M, N, O

  • maintenance -

    Money paid to a person to financially support them. When a couple has separated both parents have a duty to support their children, and a court can order a parent to make regular payments to support the children. Maintenance for a spouse is now less common, and must be applied for within 12 months of a divorce. It is usually covered in a final settlement of all property.

  • malice -

    A desire to cause harm to someone, in a criminal act of by defamation.

  • mandamus -

    An order made by the Supreme Court requiring a lower court, government body or official to do something that they have a duty to do. For example, the court might order a minister to reconsider an application for a new broadcasting licence they have failed to consider properly.

  • mandatory -

    Required by law to be done; a law that must be strictly complied with. Under mandatory reporting, people in particular jobs to tell a government agency if they know an offence is being committed – for example, doctors and teachers must report child abuse. Mandatory sentencing requires judges to give an automatic jail term for certain offences.

  • marriage -

    A voluntary, formal and legally binding agreement between two people to have a permanent relationship together. There must be a statement in front of official witnesses who register the marriage with the authorities. See also cohabitation; de facto; divorce; domestic relationship.

  • material -

    Relevant or important. For example, material evidence is something that helps to prove an argument in a criminal case.

  • material form -

    Any form of storage from which a copyright work can be reproduced.

  • McKenzie Friend -

    The general term used to describe a person who sits with and assists a party in court proceedings if they do not have any legal representation and the court agrees. They assist by taking notes and offering quiet advice. See also litigation guardian; next friend.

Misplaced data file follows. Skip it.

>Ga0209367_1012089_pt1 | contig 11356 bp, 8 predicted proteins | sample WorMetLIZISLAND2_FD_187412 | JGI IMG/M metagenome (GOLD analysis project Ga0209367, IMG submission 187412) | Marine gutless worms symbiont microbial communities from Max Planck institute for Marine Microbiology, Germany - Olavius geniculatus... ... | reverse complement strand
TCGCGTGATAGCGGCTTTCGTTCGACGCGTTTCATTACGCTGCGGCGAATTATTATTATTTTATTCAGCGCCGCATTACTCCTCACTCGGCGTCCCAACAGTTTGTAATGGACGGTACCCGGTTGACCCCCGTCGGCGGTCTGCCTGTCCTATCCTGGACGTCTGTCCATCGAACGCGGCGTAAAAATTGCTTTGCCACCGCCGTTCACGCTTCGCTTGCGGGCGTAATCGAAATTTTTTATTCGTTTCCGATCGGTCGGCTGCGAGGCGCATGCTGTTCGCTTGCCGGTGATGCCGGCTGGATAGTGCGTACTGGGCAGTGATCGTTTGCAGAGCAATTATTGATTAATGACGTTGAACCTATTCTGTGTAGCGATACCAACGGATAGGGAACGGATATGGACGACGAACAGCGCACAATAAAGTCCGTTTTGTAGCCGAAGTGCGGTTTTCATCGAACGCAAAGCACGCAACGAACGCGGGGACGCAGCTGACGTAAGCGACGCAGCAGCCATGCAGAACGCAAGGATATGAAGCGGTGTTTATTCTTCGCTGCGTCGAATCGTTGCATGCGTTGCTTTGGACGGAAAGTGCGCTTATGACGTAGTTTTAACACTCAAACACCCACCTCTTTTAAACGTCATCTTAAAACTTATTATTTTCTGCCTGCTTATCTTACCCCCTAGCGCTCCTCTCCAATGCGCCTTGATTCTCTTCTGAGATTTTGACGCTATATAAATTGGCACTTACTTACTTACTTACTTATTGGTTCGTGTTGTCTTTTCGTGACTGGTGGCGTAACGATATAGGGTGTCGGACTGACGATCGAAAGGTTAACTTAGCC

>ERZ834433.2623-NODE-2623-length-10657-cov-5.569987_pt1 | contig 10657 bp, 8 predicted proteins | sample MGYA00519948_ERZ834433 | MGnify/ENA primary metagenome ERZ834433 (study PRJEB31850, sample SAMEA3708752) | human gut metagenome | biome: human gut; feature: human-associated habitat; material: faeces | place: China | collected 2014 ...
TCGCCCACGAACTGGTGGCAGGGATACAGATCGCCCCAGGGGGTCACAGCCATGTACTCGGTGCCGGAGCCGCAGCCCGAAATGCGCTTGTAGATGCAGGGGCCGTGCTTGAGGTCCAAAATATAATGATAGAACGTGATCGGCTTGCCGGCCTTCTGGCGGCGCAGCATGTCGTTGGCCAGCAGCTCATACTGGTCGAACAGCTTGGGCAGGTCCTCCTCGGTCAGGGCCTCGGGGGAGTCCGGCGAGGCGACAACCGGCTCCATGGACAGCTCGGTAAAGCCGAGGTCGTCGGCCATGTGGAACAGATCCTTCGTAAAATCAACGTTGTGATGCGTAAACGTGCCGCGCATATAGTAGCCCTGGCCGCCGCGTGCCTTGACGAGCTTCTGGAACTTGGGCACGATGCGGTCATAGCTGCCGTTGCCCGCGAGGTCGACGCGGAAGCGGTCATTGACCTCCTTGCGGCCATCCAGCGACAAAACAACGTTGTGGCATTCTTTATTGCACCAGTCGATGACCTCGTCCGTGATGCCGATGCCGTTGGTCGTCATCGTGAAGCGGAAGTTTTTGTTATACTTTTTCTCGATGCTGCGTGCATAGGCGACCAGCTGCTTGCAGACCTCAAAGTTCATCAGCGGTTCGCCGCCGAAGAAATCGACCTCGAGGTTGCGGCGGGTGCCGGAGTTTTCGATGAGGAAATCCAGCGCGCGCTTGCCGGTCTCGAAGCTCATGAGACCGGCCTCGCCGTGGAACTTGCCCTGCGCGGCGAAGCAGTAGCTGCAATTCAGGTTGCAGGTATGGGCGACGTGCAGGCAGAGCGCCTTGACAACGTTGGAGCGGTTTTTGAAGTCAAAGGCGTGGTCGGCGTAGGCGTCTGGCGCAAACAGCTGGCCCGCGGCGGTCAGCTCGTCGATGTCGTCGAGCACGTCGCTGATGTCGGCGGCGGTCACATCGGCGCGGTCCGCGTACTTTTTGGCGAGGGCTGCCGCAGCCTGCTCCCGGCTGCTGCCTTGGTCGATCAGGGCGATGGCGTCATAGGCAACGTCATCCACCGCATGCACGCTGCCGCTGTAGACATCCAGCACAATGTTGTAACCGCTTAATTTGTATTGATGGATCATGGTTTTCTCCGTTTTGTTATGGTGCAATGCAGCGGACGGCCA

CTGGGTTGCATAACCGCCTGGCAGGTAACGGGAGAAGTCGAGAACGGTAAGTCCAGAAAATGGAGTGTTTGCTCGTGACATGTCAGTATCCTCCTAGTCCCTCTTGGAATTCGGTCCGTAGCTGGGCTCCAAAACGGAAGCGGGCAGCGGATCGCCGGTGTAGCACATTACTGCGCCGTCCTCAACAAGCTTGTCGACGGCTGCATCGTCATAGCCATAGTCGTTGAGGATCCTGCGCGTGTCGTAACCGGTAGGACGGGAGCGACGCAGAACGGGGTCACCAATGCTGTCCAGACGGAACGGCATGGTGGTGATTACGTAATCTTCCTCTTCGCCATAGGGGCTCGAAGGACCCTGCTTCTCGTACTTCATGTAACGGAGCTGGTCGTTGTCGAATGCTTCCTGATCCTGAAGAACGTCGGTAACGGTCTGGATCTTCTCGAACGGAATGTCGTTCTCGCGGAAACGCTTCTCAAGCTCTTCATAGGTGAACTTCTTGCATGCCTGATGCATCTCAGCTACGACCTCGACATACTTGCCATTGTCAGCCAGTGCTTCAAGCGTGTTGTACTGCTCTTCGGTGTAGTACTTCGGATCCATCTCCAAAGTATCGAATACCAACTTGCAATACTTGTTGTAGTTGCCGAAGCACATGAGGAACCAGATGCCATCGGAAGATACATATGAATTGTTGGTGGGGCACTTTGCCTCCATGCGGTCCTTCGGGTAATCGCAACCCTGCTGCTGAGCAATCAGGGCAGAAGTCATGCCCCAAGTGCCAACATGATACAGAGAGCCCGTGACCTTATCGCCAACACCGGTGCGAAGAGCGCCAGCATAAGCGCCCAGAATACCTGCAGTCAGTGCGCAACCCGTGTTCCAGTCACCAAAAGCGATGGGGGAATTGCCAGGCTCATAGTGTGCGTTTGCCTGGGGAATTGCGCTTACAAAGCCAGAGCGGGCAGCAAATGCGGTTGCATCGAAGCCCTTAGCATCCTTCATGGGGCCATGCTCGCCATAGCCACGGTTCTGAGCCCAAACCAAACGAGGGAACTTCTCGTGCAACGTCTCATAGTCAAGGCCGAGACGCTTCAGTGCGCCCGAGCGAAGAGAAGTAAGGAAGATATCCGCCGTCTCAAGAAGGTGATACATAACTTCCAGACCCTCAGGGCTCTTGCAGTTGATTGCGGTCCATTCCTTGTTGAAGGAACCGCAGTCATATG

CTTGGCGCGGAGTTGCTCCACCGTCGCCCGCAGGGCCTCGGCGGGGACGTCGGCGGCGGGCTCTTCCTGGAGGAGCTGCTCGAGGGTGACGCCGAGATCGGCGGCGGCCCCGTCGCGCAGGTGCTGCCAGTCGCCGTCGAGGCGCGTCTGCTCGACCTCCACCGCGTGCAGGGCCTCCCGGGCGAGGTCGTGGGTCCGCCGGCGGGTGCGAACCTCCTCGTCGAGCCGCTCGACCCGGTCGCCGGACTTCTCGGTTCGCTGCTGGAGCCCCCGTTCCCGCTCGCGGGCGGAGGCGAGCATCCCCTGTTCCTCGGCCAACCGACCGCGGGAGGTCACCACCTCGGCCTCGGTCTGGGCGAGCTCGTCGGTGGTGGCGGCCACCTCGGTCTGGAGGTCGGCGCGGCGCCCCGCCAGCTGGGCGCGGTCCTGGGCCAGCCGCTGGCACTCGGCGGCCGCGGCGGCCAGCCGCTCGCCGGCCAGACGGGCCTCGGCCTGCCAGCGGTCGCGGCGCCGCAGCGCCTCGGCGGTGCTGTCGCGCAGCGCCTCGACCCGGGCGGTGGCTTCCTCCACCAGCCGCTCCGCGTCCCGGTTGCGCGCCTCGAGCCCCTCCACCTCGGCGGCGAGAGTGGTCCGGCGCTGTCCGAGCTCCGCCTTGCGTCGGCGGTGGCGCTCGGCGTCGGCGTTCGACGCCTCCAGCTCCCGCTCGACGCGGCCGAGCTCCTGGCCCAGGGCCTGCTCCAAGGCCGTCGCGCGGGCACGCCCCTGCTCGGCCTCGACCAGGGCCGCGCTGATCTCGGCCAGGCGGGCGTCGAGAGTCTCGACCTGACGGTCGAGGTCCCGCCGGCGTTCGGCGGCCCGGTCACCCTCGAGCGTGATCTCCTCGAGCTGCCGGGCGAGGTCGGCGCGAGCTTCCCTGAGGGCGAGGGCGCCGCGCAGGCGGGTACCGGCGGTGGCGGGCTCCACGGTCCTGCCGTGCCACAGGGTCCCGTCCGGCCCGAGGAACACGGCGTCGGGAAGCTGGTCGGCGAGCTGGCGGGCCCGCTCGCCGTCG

• means test -

    A list of requirements that a person must meet to qualify for a benefit such as a pension or other financial assistance. Means tests generally take into account a person’s income and assets.

  • mediation -

    A form of alternative dispute resolution where an independent person (a mediator) is appointed to help the parties come to agreement. Mediators do not decide the outcome of the dispute. They help the parties consider the issues and best possible outcome. Parties may choose to use mediation instead of going to court, or the court may order the parties to go to mediation as a way of avoiding a court hearing. See also arbitration; conciliation; negotiation.

  • mens rea -

    The mental part of a crime that the prosecution must prove in a trial. For example, an intention to steal is the mens rea for the crime of theft. There is also a physical part of a crime, known as actus reus, that must be proved by the prosecution. A crime may have more than one mental element, such as intention, recklessness, negligence, dishonesty, or malice.

  • mention date -

    The first day on which a criminal matter is brought before a Magistrates’ Court. On that day, a person tells the court whether they will plead guilty or not guilty to a criminal charge. A case can only be finalised on the mention day if it is a plea of guilty.

  • merchantable quality -

    Being in good enough condition to be sold. Under Australian consumer protection laws, goods must be of merchantable quality.

  • minor -

    In Victoria, a child or young person under 18. See also infant.

  • misleading or deceptive conduct -

    Something done by a manufacturer or seller that is unfair, dishonest or likely to mislead a consumer when buying goods or services.

  • misrepresentation -

    Making a statement or doing something that is false, to try to get someone to do something they would not otherwise do, for example buy goods of poor quality.

  • mitigating circumstances -

    Circumstances which reduce the sanction a court will order for committing an offence, or the amount of damages a court will order against a civil defendant.

  • moral rights -

    The rights of the creator, not the owner, of an artistic, dramatic or literary work or film to have their authorship acknowledged and to protect the integrity of the work or film. For example, the right not to have someone else’s signature added to their work, or have changes made to it so that it expresses a different idea.

  • mortgage -

    A restriction attached to ownership of property to secure the repayment of money borrowed. The mortgage stops the owner of the property selling it until they have paid off the debt.

  • mortgagee -

    A person or body, such as a bank, that lends money secured by a mortgage over the property of the borrower.

  • mortgagor -

    A person who borrows money and signs a mortgage as security. The money is often lent to buy something valuable, such as real estate, and the mortgage is a debt over that property.

  • native title -

    The interests and rights of Indigenous Australians to their traditional land. This title is not the same as a certificate of title. It is a connection to land under traditional laws and customs that has not been interrupted by later settlement and permits use of the land for traditional purposes.

  • natural justice -